In this blog, we talk about the number of direct approvers a tip can receive. In the Tangle, each transaction approves exactly two tips. While this implies that the average number of direct approvers is equal to two, the actual number of approvers can vary significantly between transactions. This is shown in Fig. 1. Here we will look in particular at the probability distribution P(n) to have exactly n approvers. In other words, we are interested in the likely number of potential paths that a random walk will choose from a random transaction. This metric is not only interesting for investigating the structure of the Tangle, but it also allows us to make some probabilistic predictions. For example, recent research showed that the probability distribution P(n) can be employed to make predictions on whether certain parts of the parasite chain attack would be successful, hence providing us with insight under which conditions we should apply caution.
Fig. 1 Example of a Tangle. The number inside the square indicates the number of approvers n for a given transaction.
In this blog, we will focus on the tip selection with Markov-Chain-Monte-Carlo random walk with the parameter α set to zero. Although this value does not provide the same security guarantees as the random walk algorithm with larger α does, it is still useful to model the dynamics of the Tangle and can provide useful insights to more generic scenarios. In addition, we will in parts of this analysis also investigate the behavior of the Tangle when using a uniform random tip selection (URTS). This allows us to obtain simpler mathematical expressions that still reproduce some of the dynamics.
Fig. 2 shows P(n) for URTS and α=0 if the tip selection algorithm creates only single links. Hence, if the same tip is selected twice only one connection is created between the approver and the approve. We chose this approach, since it is the simplest, and it should not affect the results in the high load regime if there are no tips left behind. You can see that at low transaction rates it is likely that a transaction has only one approver (see this for more details). On the other hand as λ increases, the probabilities converge towards a constant value. Notice how for URTS the likelihood to have one or two approvers is exactly the same, and that this is not the case for α=0.
Fig. 2 P(n) with transaction rate λ for several numbers of approvers n.
We can investigate this distribution in more detail. It is well understood that the distribution should resemble approximately a Poisson distribution, which is demonstrated in Fig. 3. Here we can see what this distribution looks like and how it depends on λ. You can notice that for all λ the likelihood to have a high number of approver drops off very rapidly.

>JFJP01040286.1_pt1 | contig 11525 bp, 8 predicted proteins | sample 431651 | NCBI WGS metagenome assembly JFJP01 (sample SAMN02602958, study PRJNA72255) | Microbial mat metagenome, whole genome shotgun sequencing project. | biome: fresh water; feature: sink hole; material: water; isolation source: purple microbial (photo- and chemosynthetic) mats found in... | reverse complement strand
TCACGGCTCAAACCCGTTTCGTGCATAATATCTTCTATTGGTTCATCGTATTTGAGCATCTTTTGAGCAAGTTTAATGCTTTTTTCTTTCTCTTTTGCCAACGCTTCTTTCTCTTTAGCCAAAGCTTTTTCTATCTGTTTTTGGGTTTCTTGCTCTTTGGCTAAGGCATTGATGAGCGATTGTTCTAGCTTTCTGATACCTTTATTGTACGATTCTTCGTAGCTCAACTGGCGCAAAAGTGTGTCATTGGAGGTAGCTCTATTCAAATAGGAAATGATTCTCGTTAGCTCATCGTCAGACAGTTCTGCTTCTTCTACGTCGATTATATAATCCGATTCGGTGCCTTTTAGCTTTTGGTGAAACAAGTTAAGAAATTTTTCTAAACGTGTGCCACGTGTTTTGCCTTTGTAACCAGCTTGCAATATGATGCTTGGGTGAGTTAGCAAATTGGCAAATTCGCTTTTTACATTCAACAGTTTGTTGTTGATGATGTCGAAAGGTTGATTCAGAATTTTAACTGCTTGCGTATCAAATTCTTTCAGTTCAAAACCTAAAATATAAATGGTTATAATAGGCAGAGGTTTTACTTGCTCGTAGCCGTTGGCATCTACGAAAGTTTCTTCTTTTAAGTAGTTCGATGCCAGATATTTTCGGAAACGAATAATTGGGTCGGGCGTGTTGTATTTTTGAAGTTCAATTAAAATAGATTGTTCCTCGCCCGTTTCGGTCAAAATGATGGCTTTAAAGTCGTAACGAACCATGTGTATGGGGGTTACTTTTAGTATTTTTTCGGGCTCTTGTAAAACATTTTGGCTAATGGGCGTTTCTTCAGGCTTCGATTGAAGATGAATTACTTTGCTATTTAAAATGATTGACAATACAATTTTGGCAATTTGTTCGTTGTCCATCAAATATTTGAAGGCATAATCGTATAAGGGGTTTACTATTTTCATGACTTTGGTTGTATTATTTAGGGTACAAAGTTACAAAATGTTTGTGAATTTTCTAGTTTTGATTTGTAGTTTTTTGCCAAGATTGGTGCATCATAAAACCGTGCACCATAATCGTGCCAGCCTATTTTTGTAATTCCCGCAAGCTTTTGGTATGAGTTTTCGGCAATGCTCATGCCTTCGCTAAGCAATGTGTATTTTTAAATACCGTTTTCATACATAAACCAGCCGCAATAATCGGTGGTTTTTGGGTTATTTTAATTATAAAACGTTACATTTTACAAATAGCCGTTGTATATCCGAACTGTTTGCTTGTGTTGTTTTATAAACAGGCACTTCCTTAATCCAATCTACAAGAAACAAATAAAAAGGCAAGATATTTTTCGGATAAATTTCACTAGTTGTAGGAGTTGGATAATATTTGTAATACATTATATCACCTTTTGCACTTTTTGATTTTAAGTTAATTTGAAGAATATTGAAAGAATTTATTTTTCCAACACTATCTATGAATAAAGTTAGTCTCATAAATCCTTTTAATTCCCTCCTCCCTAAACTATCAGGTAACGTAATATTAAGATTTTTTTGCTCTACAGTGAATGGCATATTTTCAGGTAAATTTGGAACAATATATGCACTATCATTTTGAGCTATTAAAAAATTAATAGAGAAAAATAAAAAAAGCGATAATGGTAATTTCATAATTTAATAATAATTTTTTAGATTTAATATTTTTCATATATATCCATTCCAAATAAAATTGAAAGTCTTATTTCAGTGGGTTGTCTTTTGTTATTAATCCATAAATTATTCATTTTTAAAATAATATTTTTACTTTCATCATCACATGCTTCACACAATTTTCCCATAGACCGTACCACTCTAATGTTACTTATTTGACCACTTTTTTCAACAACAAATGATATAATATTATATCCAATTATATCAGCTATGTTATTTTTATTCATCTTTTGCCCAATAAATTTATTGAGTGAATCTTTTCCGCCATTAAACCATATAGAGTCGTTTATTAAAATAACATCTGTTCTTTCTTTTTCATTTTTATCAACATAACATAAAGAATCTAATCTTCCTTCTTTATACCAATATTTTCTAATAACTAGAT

Fig. 3 P(n) with the number of approvers n. ( α=0 )
We can also study the behavior of the distribution for α>0, as shown in Fig 4. You can see that for each α>0, as the arrival rate λ increases, the probability of a transaction to have zero approvers becomes non-negligible. However, we can improve this situation through, for example, reattaching transactions or adjusting α appropriately. For the latter, studies like this provide us with information about where we can place the parameter.
Fig. 4 P(n) for several values of α.
Once tips are left behind, the distribution P(n) and hence the structure of the Tangle changes. To analyze this scenario, in Fig. 5 we show the probability of having n approvers if tips left behind are ignored, i.e. we don’t consider transactions with zero approvers. As explained in Fig. 4, the value of α could be such that the number of tips left behind is non-negligible. In this case there would be a substantial change in the structure towards a high number of links for an increasingly small number of approved transactions. In effect, a few transactions would be favored over others.
Fig. 5 Probability to have n approvers once a transaction receives at least one approver. (λ=50)
As you have seen we can learn a significant amount of information about the Tangle by investigating the aforementioned metrics. However more questions remain open:
- How exactly does the parameter α influence this distribution?
- Should we change the value of α as the transaction rate changes. If so — how?
- How exactly does the number of left-behind tips affect the distribution?
- How do reattachments affect this distribution?
We look forward to keeping you informed about the developments that we find as our research progresses on these fascinating topics. As always we hope you enjoyed the journey through this aspect of our research and we welcome your comments and questions either here or in #tanglemath on our Discord.